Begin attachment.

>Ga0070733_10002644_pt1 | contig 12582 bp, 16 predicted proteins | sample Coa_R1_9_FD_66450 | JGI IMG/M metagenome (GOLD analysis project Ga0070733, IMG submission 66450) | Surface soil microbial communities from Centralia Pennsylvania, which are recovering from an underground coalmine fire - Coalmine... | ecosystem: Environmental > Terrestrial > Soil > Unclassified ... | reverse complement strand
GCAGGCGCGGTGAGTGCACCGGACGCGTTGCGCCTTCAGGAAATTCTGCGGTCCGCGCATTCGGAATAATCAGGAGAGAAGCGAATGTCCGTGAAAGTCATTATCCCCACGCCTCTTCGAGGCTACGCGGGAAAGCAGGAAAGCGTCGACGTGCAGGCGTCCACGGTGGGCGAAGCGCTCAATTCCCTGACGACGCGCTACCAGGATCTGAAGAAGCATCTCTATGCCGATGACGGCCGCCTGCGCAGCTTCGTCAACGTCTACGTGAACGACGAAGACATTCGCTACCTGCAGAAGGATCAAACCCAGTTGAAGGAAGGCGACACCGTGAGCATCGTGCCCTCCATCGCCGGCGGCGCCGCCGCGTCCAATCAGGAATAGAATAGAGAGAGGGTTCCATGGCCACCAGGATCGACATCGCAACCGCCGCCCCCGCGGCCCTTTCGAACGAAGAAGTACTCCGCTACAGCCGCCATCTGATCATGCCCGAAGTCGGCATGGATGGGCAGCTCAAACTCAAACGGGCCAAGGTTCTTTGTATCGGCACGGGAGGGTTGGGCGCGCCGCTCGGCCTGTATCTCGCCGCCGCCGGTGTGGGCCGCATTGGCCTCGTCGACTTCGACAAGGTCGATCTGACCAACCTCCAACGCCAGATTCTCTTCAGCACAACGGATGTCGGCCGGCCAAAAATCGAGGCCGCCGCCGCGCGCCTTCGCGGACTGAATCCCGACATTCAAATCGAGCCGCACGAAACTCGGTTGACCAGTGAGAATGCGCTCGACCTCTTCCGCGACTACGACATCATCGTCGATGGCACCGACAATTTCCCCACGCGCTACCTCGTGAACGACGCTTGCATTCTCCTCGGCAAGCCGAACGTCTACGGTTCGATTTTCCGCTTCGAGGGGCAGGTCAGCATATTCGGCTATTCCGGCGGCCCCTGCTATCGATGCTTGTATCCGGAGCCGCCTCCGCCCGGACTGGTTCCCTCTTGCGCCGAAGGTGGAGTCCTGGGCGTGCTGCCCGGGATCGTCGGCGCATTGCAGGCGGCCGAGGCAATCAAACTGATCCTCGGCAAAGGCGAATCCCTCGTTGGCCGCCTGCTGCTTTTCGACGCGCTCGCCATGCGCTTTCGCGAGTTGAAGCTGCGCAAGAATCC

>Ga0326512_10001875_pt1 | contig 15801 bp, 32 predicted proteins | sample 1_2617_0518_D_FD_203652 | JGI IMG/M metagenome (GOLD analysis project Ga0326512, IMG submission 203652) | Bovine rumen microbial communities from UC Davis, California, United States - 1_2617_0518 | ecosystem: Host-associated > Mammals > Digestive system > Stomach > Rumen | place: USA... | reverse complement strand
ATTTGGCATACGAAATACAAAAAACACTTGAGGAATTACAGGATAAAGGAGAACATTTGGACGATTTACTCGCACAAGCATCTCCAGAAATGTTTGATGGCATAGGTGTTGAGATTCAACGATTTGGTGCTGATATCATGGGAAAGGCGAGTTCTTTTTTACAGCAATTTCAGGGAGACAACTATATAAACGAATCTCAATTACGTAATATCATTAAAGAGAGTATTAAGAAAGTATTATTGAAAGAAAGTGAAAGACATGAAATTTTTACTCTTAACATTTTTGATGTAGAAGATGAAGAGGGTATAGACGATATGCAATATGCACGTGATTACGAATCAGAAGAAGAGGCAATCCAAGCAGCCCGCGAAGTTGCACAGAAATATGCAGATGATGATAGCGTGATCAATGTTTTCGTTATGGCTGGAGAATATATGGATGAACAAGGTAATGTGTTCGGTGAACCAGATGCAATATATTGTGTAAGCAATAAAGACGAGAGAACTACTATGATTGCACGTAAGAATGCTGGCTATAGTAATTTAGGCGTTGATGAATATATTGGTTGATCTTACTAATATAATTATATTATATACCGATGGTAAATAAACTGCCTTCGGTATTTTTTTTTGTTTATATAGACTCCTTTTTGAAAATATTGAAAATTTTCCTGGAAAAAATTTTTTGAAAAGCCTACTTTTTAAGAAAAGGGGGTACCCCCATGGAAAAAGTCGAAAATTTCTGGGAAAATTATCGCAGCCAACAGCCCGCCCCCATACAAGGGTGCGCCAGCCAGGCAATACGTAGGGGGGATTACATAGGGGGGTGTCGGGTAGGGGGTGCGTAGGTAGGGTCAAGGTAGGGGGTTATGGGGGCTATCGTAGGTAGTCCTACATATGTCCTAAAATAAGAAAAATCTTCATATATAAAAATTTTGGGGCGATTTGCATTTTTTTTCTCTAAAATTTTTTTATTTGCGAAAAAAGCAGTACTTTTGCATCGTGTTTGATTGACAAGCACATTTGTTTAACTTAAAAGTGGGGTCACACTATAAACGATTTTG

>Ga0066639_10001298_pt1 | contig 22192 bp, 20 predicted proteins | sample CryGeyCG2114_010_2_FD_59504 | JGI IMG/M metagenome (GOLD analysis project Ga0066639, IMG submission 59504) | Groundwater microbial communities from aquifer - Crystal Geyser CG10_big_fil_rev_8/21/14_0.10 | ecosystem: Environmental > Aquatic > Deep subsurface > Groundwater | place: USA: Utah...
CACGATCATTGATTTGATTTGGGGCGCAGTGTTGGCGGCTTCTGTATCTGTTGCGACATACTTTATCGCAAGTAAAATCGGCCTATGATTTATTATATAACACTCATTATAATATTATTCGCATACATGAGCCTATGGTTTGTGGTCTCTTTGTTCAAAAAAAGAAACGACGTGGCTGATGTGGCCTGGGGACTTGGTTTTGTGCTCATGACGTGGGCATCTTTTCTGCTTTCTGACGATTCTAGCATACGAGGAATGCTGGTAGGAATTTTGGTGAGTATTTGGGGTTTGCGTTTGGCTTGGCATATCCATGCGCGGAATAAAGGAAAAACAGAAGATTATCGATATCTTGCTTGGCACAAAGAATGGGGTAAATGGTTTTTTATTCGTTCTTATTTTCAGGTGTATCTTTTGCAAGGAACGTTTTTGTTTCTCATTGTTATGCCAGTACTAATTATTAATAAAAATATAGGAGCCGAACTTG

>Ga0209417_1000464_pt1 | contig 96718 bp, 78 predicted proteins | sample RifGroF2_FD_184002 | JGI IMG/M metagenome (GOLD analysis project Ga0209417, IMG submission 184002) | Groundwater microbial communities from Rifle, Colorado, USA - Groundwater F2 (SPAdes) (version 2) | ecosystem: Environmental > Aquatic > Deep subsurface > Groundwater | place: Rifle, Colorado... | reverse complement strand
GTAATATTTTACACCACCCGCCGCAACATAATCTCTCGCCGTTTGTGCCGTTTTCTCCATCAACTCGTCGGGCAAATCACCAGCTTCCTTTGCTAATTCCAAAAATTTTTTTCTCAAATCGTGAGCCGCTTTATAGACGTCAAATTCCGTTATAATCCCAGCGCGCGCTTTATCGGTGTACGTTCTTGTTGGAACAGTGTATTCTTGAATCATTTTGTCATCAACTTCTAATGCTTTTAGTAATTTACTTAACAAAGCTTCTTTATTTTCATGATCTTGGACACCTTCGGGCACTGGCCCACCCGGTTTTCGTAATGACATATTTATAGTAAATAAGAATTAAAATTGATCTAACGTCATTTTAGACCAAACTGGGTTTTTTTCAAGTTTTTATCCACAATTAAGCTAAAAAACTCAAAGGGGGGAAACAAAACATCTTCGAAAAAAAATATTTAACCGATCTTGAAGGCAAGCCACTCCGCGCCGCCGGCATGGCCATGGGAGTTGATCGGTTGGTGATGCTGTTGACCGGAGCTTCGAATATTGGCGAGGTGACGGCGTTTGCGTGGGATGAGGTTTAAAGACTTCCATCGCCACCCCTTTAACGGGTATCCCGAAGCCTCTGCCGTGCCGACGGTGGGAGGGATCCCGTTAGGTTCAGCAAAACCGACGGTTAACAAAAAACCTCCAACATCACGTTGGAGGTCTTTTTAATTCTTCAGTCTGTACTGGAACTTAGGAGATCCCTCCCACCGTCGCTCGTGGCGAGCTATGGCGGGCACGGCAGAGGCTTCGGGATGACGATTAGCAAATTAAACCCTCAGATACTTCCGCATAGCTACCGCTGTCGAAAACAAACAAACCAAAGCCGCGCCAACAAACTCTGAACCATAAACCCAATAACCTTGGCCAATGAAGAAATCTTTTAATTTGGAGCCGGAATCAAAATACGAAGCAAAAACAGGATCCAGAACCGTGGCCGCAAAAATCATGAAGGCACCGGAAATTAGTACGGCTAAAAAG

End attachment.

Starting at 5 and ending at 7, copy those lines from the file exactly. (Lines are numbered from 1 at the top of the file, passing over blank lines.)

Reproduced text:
>Ga0066639_10001298_pt1 | contig 22192 bp, 20 predicted proteins | sample CryGeyCG2114_010_2_FD_59504 | JGI IMG/M metagenome (GOLD analysis project Ga0066639, IMG submission 59504) | Groundwater microbial communities from aquifer - Crystal Geyser CG10_big_fil_rev_8/21/14_0.10 | ecosystem: Environmental > Aquatic > Deep subsurface > Groundwater | place: USA: Utah...
CACGATCATTGATTTGATTTGGGGCGCAGTGTTGGCGGCTTCTGTATCTGTTGCGACATACTTTATCGCAAGTAAAATCGGCCTATGATTTATTATATAACACTCATTATAATATTATTCGCATACATGAGCCTATGGTTTGTGGTCTCTTTGTTCAAAAAAAGAAACGACGTGGCTGATGTGGCCTGGGGACTTGGTTTTGTGCTCATGACGTGGGCATCTTTTCTGCTTTCTGACGATTCTAGCATACGAGGAATGCTGGTAGGAATTTTGGTGAGTATTTGGGGTTTGCGTTTGGCTTGGCATATCCATGCGCGGAATAAAGGAAAAACAGAAGATTATCGATATCTTGCTTGGCACAAAGAATGGGGTAAATGGTTTTTTATTCGTTCTTATTTTCAGGTGTATCTTTTGCAAGGAACGTTTTTGTTTCTCATTGTTATGCCAGTACTAATTATTAATAAAAATATAGGAGCCGAACTTG

>Ga0209417_1000464_pt1 | contig 96718 bp, 78 predicted proteins | sample RifGroF2_FD_184002 | JGI IMG/M metagenome (GOLD analysis project Ga0209417, IMG submission 184002) | Groundwater microbial communities from Rifle, Colorado, USA - Groundwater F2 (SPAdes) (version 2) | ecosystem: Environmental > Aquatic > Deep subsurface > Groundwater | place: Rifle, Colorado... | reverse complement strand